John Napier (1550 xxx yy - 1617 Apr 04) invented logarithms as an aid to calculations, such as those required of astronomers, and published his description of them in 1614. He devised the word logarithm, from the Greek words logos (in its sense of proportion) and arithmos (number), to denote the fact that an arithmetic series of logarithms corresponds to a geometric series of the numbers associated with them. Napier already knew that if he were to match an arithmetic sequence of numbers with a geometric series of numbers, such as
then adding two elements of the A-sequence corresponds to multiplying together the two corresponding elements of the B-sequence (e.g. 3+5=8 in the A-sequence corresponds to 8x32=256 in the B-sequence). But that fact applies to a limited set of numbers and yields a clumsy system even so. Napier wanted something that he could use to multiply and divide with any numbers he chose and a single table that he could use to translate between numbers and their logarithms.
To that end he sought some phenomenon that in one aspect would give him a continuum analogous to an arithmetic sequence and in another aspect would give him a continuum analogous to a geometric sequence. He found what he wanted in the mathematical description of a point moving along a straight line. If, on a line extending from minus infinity to plus infinity, a point moves with constant speed, we have the kinematic analogue of an arithmetic sequence. If, on a line extending from zero to plus infinity, a point moves with a speed proportional to the point's distance from the zero point on the line, we have the kinematic analogue of a geometric sequence. If we correlate those motions with each other by way of given instants of time, then we constitute numbers on the first line as logarithms of numbers on the second line. Instead of the proto-logarithms that we get from discrete sequences of integers, this set-up gives us a continuum of logarithms for a continuum of real numbers.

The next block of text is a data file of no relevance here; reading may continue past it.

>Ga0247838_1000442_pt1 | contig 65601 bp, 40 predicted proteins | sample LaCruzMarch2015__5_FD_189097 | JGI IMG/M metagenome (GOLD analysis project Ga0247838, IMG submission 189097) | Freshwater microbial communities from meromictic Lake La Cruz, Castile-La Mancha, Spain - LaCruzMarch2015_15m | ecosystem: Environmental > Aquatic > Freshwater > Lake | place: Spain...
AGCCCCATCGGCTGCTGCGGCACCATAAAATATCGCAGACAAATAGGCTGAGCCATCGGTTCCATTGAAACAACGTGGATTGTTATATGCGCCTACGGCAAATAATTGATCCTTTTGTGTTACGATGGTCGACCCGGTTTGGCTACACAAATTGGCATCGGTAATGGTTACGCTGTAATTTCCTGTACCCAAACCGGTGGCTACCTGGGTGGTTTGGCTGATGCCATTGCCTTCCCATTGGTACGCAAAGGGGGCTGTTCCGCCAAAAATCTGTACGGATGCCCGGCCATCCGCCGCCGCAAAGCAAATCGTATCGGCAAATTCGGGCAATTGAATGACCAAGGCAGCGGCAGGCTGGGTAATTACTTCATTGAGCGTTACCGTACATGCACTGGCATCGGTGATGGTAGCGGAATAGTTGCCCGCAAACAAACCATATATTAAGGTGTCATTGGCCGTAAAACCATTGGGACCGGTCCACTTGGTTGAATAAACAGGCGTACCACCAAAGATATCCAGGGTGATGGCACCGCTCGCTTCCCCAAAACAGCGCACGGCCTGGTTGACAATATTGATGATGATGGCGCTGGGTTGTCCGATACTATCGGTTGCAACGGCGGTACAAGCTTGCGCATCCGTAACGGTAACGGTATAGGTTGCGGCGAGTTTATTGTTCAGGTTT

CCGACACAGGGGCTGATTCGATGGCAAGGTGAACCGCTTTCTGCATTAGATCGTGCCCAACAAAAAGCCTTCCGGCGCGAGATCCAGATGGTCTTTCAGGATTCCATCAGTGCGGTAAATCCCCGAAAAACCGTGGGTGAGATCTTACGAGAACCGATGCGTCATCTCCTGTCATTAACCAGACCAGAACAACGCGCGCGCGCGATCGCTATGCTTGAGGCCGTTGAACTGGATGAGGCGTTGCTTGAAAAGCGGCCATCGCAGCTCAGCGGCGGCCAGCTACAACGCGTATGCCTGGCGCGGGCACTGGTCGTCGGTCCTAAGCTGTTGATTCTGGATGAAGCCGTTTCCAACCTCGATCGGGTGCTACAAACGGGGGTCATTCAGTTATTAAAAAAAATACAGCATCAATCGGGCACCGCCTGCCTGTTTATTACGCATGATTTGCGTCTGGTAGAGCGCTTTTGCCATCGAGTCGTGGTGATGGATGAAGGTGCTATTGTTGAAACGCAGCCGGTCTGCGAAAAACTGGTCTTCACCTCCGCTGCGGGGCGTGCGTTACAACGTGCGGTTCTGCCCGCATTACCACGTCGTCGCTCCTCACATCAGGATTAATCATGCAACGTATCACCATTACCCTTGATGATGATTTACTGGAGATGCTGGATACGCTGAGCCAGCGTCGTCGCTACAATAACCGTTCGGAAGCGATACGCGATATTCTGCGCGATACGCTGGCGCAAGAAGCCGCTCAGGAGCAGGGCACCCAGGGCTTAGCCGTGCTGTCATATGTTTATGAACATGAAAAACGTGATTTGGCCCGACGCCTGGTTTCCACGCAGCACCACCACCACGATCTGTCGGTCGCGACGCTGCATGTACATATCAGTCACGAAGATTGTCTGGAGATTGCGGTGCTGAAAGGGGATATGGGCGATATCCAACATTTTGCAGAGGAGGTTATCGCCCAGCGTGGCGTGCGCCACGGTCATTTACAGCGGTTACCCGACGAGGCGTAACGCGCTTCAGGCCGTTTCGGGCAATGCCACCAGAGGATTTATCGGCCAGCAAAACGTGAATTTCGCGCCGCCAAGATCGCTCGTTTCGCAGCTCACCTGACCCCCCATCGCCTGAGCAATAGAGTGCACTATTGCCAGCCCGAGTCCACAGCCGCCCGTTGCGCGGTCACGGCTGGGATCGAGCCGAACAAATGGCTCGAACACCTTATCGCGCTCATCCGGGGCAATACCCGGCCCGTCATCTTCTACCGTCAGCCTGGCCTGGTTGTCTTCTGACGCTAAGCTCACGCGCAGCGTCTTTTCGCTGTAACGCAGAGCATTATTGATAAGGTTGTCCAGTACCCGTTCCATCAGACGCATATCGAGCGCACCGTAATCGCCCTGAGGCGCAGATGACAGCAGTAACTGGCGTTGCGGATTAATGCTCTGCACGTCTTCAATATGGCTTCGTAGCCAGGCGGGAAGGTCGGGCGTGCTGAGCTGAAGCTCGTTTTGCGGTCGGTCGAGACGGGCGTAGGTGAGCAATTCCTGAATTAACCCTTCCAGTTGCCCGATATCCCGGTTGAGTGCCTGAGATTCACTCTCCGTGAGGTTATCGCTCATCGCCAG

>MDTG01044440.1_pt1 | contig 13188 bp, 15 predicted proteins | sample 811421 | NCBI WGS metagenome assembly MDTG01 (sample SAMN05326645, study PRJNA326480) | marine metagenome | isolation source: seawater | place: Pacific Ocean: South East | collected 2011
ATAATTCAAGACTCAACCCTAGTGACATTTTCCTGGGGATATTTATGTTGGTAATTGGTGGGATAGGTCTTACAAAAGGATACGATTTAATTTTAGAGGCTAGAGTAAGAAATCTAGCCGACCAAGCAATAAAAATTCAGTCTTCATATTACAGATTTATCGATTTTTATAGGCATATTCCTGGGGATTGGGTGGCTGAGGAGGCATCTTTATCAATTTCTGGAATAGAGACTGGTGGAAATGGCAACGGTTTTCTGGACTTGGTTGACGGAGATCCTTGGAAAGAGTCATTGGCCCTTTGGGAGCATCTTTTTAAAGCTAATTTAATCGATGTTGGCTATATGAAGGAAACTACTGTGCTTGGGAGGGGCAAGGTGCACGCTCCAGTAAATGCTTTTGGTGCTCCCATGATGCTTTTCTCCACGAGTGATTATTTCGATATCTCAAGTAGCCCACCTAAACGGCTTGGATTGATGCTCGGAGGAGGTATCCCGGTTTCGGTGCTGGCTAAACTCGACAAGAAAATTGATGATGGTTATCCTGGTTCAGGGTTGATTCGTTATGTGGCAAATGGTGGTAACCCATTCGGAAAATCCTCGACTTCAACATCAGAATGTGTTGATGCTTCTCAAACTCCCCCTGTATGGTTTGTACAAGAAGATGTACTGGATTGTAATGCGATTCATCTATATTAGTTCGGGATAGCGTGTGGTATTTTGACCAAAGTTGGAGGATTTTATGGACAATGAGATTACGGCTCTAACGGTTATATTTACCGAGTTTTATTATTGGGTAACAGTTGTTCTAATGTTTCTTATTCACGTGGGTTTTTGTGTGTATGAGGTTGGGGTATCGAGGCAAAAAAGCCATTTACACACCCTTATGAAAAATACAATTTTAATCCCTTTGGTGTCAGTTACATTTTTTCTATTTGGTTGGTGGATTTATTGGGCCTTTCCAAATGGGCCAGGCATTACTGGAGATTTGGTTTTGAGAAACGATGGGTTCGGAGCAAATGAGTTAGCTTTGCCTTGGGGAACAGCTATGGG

If we identify the first line above with the y-axis of a Cartesian coordinate grid and identify the second line with the positive x-axis of that grid, then Napier's descriptions of points moving on the lines become parametric equations describing the tracing of a curve in the x-y plane:
If we add the proviso that when x=1 we have both y=0 and vy=vx (which tells us that b=vy), then the curve expresses the function
Now solve Equations A-1 and A-2 for dt and equate the solutions: we get
Making the appropriate substitutions from Equation A-3 and from b=vy gives us
ready for Roger Cotes to use. Of course, Newton used a less algebraic and more geometric approach, but he got the same result by the same logic.